The euro as a medium of exchange
As for the second function of money (medium of exchange), the euro needs more time to develop as a payment currency for goods and services in international trade and as a vehicle currency in the foreign exchange markets. Although no precise data are available at this stage, the value of world exports denominated in euro is not likely to differ significantly from that of euro area exports. By contrast, the value of world exports settled in US dollars is nearly four times as high as that of US exports. This difference can easily be explained by the combined and reinforcing effects of network externalities and economies of scale in the use of a predominant international currency, as is the case with the US dollar.
The euro as a unit of account
The use of the euro as a unit of account (its third general function) is closely linked to its use for the other two main functions. The use of a currency as a unit of account is, in a way, the basis for its use as a store of value or as a medium of exchange. The value stored in euro, or the payments made in euro, will tend to be recorded in euro. Therefore, we can conclude that the euro is playing an ever larger role as a unit of account for all the financial assets linked to the use of the euro as an investment and financing currency, and has a much less relevant role as a standard for pricing goods and services, owing to the widespread use of the US dollar as a payment and vehicle currency in international trade. The convenience of using a single standard for pricing commodities in the international markets, allowing traders to make direct comparisons between prices, makes it difficult for the euro to acquire a significant role in this respect. We can conclude that the development of the euro as a unit of account will follow the pace at which the issuers or suppliers of assets, goods or services priced or quoted in euro obtain a predominant position in the international markets.
The official use of the euro
The euro also has official uses as reserve, intervention and pegging currency, all three functions being strongly interrelated in most cases.
With regard to its official use, the euro is currently the second most international currency after the US dollar, this being a legacy of the former euro area national currencies.
Compared with the former euro area national currencies, there has been a technical decline in the share of the euro as a reserve (and, therefore, as an intervention) currency, mainly owing to the fact that such former national currencies became domestic assets within the euro area. However, there are good reasons to expect an increase in international public use of the euro as a reserve and intervention currency, inasmuch as the public authorities understand that it is worthwhile to allocate their foreign reserves among the main international currencies and to give the euro a relevant share in accordance with its internal and external stability and the economic and financial importance of the euro area.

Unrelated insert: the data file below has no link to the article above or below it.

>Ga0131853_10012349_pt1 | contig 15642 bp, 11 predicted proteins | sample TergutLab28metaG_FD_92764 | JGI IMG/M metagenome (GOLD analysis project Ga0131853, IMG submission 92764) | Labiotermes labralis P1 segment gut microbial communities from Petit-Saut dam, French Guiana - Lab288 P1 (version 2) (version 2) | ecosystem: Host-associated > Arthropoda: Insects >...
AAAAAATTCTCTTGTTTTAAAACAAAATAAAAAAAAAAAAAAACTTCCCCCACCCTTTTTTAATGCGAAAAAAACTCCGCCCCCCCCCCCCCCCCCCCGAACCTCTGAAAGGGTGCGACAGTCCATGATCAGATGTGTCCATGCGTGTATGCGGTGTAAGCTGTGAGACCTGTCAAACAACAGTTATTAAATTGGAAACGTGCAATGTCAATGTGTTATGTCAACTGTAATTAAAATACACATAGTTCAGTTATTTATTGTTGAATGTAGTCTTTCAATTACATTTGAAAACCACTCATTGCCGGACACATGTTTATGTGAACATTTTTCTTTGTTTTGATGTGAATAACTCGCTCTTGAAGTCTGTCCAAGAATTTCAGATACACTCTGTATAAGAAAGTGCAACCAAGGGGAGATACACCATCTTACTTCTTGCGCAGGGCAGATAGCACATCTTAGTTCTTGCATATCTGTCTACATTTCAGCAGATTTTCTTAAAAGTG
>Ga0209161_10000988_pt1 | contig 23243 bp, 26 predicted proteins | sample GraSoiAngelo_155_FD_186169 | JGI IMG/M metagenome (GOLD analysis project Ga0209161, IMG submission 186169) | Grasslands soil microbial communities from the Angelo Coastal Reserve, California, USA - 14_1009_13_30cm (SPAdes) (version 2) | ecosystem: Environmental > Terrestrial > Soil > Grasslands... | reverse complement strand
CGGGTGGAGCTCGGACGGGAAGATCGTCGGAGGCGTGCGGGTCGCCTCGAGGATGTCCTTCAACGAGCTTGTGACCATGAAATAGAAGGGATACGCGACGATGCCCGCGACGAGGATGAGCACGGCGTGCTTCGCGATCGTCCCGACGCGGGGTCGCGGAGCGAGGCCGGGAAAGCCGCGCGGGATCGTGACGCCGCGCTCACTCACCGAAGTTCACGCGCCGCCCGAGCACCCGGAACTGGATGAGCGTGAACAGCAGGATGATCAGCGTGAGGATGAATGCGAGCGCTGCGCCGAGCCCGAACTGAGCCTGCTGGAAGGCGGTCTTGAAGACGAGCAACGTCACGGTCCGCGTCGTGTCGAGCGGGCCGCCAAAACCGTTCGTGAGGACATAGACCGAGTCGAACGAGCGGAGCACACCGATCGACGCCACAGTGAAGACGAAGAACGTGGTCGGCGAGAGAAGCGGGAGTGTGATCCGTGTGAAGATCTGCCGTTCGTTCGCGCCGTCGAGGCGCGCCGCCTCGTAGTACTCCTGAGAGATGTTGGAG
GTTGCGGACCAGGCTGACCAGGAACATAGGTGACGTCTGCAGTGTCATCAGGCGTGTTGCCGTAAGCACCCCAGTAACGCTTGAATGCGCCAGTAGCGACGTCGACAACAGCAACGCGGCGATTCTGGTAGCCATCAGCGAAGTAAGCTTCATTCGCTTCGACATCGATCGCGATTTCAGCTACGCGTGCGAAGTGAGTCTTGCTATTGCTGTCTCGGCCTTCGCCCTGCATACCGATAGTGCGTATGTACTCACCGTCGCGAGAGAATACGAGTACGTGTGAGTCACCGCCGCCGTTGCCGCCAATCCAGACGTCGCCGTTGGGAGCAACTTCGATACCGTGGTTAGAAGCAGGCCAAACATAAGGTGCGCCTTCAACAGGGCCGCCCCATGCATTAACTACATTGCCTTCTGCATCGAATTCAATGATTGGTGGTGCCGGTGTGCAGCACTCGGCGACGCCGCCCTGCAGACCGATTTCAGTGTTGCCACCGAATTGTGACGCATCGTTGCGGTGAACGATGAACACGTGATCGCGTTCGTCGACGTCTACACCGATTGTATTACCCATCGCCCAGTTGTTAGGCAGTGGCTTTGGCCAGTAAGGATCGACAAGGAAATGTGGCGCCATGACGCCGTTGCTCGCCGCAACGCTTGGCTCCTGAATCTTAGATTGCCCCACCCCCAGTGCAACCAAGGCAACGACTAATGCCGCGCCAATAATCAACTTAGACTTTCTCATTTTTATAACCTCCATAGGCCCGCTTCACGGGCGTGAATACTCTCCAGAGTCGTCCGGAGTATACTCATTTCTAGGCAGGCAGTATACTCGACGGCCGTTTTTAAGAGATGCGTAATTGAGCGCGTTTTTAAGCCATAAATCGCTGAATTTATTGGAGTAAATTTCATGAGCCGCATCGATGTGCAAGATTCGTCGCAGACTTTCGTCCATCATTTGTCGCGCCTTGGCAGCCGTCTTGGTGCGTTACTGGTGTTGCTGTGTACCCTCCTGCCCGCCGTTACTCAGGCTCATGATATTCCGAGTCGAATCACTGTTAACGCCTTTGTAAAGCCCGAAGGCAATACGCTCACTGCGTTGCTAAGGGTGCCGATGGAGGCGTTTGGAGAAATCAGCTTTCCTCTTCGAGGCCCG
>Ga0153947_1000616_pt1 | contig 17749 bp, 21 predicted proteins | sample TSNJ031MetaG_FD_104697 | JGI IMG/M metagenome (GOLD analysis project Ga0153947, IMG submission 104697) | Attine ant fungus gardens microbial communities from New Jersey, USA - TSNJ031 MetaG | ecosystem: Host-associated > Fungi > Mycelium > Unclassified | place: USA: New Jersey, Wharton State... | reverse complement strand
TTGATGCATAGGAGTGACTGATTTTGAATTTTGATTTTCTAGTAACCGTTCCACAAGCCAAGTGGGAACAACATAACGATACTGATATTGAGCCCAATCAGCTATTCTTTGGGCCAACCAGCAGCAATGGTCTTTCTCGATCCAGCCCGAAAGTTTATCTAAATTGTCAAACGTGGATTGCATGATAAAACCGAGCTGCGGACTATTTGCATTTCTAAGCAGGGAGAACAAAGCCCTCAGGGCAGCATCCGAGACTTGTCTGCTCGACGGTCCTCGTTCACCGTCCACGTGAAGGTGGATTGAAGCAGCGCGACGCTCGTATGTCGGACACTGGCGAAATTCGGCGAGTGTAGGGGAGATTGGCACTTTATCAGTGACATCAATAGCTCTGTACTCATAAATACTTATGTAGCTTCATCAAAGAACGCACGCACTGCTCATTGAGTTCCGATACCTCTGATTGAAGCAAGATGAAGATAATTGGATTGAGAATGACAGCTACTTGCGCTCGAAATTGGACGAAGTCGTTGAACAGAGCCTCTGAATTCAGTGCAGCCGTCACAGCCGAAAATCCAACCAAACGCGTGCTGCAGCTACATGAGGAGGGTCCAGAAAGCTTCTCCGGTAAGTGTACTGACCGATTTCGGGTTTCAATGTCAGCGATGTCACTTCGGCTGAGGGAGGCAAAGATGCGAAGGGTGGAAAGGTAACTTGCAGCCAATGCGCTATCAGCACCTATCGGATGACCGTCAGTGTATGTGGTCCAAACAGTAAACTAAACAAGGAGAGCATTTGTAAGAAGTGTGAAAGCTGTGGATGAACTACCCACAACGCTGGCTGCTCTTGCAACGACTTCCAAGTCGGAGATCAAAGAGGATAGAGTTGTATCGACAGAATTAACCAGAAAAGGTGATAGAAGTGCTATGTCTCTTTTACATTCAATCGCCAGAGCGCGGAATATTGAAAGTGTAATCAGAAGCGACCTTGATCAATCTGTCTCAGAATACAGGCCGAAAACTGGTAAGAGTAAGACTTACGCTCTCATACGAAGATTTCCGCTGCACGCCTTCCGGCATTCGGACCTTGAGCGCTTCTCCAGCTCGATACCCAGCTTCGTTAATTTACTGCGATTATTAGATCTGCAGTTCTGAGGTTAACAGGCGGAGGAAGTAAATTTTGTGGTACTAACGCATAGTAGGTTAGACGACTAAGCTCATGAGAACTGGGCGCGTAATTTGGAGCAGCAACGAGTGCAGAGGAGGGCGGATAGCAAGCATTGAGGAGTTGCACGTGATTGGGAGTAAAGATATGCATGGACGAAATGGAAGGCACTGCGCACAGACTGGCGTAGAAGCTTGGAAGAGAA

In connection with the use of the euro as a pegging currency, approximately 30 countries outside the euro area currently have exchange rate regimes involving the euro to a greater or lesser extent. These exchange rate regimes are: currency boards (Bosnia-Herzegovina, Bulgaria, Estonia); currencies pegged to the euro (Cyprus, FYROM [the Former Yugoslav Republic of Macedonia] and 14 African countries in which the CFA franc is the legal tender); currencies pegged to a basket of currencies including the euro, in some cases with a fluctuation band (Hungary, Iceland, Poland, Turkey, etc.); systems of managed floating in which the euro is used informally as the reference currency (Czech Republic, Slovak Republic and Slovenia); and, last but not least, European Union currencies pegged to the euro through a co-operative arrangement, namely ERM II. As you well know, Denmark and Greece joined ERM II on 1 January 1999 with a ±2.25% fluctuation band for the Danish krone and a ±15% fluctuation band for the Greek drachma. Although the euro remains in second position after the US dollar in terms of its official use, the role of the euro will increase in the future, without a doubt.
The position of the Eurosystem concerning the international role of the euro
As a general conclusion stemming from the previous analysis of the use of the euro in the world economy, we can affirm that the euro is the second most widely used currency, behind the US dollar and ahead of the Japanese yen. The private use of the euro as an investment and financing currency and its official use as a reserve, intervention and pegging currency are increasing rapidly, while it is developing at a slower pace as a payment currency in the exchange of goods and services. The use of the euro as a unit of account is linked to its use as store of value and a medium of exchange.
Реферат опубликован: 12/08/2008